Flexible Flat Feet

Information for Families – Metatarsus Adductus

 

Introduction

Your child has metatarsus adductus (MTA). This is a foot condition where the front part of the foot is turned inward. The back part of the foot and ankle are normal. It may affect one or both feet. It is a fairly common condition, causes no pain, and often resolves as your child grows.

 

What Causes Metatarsus Adductus?

MTA tends to run in families. In many cases, the position of the foot in the uterus during pregnancy contributes to development of MTA.

 

How Is Metatarsus Adductus Diagnosed?

MTA is usually diagnosed by looking at the foot when the child is born, but sometimes only becomes apparent when the child is walking. The doctor will differentiate MTA from other congenital foot problems.

 

How Is Metatarsus Adductus Treated?

In the majority of cases, MTA resolves on its own within the first 3 years of life.

 

  • Stretching - Parents may be given stretching exercises to help the foot move into a straighter position. The physiotherapist will guide you in how to do the stretches and how frequently. Your child may be given a boot to wear (Bebax boot) which holds the stretch for a longer period of time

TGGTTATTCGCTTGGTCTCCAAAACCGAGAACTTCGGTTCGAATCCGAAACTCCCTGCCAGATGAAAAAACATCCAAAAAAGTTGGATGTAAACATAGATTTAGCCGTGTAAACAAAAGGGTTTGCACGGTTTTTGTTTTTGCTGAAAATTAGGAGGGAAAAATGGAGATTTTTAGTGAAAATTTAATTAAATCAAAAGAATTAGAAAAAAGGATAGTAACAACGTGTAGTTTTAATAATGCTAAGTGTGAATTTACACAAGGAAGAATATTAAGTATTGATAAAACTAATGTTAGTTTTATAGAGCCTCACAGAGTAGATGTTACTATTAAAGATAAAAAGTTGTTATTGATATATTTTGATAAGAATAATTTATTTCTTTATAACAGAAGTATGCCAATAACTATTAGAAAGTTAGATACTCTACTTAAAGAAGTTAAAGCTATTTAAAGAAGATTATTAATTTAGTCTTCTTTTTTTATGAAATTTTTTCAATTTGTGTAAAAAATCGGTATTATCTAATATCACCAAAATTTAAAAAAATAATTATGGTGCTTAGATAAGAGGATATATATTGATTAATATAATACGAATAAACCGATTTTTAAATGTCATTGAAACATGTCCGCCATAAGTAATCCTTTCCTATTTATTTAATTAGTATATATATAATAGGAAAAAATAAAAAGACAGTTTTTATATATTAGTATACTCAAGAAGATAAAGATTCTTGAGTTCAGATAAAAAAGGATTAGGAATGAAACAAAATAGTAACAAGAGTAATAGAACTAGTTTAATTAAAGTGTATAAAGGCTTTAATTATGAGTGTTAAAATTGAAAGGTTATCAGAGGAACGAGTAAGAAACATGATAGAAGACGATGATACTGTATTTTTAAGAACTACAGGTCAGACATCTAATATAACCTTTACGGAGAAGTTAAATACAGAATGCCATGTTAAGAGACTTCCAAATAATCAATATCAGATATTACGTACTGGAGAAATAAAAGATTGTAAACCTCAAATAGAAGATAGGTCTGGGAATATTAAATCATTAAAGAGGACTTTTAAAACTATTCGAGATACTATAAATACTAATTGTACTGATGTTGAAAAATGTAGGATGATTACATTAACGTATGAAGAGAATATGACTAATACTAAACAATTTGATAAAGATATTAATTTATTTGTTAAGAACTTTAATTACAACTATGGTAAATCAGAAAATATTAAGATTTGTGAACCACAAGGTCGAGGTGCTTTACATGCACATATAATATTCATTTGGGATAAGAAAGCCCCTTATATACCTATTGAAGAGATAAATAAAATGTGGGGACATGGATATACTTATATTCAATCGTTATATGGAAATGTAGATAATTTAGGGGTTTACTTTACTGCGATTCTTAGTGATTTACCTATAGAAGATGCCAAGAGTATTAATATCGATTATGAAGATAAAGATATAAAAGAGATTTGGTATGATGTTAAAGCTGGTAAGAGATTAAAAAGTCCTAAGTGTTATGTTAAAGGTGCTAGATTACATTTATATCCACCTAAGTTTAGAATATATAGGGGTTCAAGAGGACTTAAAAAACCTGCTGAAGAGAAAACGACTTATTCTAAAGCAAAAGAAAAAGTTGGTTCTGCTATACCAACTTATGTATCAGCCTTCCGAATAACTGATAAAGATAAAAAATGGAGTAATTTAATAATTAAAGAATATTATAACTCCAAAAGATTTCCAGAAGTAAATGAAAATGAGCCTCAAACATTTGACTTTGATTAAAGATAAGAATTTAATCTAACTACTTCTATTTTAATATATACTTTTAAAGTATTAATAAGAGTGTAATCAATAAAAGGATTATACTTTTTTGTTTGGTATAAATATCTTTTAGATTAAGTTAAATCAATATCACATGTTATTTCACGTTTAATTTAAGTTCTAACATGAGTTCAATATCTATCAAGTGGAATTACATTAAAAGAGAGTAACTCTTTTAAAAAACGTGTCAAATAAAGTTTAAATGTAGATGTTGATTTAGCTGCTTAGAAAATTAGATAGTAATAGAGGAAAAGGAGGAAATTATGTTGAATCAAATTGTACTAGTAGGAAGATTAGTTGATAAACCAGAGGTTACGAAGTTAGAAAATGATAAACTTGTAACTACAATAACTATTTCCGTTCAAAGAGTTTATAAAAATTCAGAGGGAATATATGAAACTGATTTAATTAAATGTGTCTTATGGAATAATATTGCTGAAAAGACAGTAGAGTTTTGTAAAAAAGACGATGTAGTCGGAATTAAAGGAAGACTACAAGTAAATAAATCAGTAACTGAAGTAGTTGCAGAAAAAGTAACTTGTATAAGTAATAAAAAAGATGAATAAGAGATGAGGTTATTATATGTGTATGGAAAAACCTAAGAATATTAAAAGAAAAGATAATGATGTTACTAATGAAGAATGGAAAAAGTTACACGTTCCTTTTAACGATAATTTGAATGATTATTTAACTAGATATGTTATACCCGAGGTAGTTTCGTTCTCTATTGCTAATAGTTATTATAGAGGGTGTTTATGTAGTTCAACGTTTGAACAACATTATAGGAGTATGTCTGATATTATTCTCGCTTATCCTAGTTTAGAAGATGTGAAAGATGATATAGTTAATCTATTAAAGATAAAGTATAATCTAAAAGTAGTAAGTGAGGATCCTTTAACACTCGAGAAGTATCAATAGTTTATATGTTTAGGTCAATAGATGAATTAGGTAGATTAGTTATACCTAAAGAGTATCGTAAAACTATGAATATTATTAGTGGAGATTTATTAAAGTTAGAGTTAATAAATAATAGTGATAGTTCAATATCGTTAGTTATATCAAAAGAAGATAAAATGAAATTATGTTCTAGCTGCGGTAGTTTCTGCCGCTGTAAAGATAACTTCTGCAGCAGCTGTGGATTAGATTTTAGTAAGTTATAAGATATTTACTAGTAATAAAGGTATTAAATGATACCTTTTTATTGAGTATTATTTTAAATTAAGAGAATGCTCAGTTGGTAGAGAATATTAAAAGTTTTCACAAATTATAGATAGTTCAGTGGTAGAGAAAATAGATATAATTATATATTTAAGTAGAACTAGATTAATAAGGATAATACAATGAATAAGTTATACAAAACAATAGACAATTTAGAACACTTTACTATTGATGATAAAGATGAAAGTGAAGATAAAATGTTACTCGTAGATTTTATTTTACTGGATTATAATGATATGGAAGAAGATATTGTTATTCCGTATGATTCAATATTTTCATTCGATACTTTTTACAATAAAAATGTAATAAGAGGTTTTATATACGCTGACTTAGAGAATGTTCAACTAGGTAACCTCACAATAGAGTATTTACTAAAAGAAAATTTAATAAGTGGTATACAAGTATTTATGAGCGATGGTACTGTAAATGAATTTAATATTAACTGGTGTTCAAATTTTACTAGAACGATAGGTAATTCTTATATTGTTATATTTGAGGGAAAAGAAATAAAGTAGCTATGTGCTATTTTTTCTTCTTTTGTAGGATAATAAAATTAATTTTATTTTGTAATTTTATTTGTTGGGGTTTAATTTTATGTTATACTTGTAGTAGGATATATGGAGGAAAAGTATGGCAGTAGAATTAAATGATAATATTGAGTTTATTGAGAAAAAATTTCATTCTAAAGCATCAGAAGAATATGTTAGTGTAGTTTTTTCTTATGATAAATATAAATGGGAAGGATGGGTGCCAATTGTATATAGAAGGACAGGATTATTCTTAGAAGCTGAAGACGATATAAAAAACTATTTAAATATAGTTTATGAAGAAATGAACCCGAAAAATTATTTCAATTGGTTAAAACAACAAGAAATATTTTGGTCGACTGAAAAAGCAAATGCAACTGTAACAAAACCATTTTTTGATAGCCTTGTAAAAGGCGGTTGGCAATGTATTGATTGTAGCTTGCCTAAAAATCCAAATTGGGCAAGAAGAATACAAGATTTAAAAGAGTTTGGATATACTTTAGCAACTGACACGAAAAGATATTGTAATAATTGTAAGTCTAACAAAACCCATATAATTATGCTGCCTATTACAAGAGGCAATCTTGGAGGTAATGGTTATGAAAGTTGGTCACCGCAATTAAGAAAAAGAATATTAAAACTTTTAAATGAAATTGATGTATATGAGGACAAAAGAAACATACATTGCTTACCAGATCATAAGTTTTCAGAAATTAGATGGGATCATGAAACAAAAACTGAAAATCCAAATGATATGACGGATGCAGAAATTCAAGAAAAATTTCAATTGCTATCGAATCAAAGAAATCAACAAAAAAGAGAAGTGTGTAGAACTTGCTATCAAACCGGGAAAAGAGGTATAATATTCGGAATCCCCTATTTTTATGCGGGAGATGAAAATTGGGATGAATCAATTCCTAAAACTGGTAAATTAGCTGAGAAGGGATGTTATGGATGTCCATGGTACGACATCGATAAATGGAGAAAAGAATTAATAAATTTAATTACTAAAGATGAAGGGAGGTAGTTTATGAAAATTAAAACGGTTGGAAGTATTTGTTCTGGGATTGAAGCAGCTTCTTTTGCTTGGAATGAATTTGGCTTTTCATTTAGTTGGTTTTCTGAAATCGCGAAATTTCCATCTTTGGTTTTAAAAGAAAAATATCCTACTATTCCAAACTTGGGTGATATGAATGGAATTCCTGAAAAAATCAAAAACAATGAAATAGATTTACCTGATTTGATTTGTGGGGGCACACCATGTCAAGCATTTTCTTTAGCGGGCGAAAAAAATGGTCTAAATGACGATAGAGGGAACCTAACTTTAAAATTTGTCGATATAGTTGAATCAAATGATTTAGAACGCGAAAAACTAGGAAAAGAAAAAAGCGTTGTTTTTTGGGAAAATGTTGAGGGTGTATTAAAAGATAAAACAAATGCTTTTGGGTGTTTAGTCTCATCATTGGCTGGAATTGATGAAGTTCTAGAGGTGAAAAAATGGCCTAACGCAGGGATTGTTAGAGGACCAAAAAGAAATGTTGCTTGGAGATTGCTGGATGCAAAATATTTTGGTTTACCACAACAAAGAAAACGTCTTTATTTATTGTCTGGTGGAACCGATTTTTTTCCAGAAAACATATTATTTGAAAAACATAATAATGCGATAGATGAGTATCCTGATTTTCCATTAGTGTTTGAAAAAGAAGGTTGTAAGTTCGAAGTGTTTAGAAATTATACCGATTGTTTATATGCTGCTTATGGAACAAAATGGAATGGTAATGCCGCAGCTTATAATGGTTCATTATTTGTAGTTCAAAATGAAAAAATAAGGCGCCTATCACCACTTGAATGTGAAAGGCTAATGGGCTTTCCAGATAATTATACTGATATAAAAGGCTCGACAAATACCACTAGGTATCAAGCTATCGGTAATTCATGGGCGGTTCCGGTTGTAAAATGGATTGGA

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  • Casting - may be recommended if the foot doesn’t begin correcting on its own or if the MTA is rigid (stiff, hard to move). The casts help move the foot into position. They are changed usually weekly guided by your physiotherapist

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  • Surgery -  is only in rare severe cases, where MTA doesn’t resolve & causes other problems.

 

What Are the Long-Term Concerns?

The majority of children with MTA get better with no treatment. If your child needs treatment, it is usually quite successful. In most cases, the child’s foot and leg will look normal and both feet will be perfectly functional. But if the MTA is severe and doesn’t go away, it can lead to foot problems such as bunions or hammertoes in later life.

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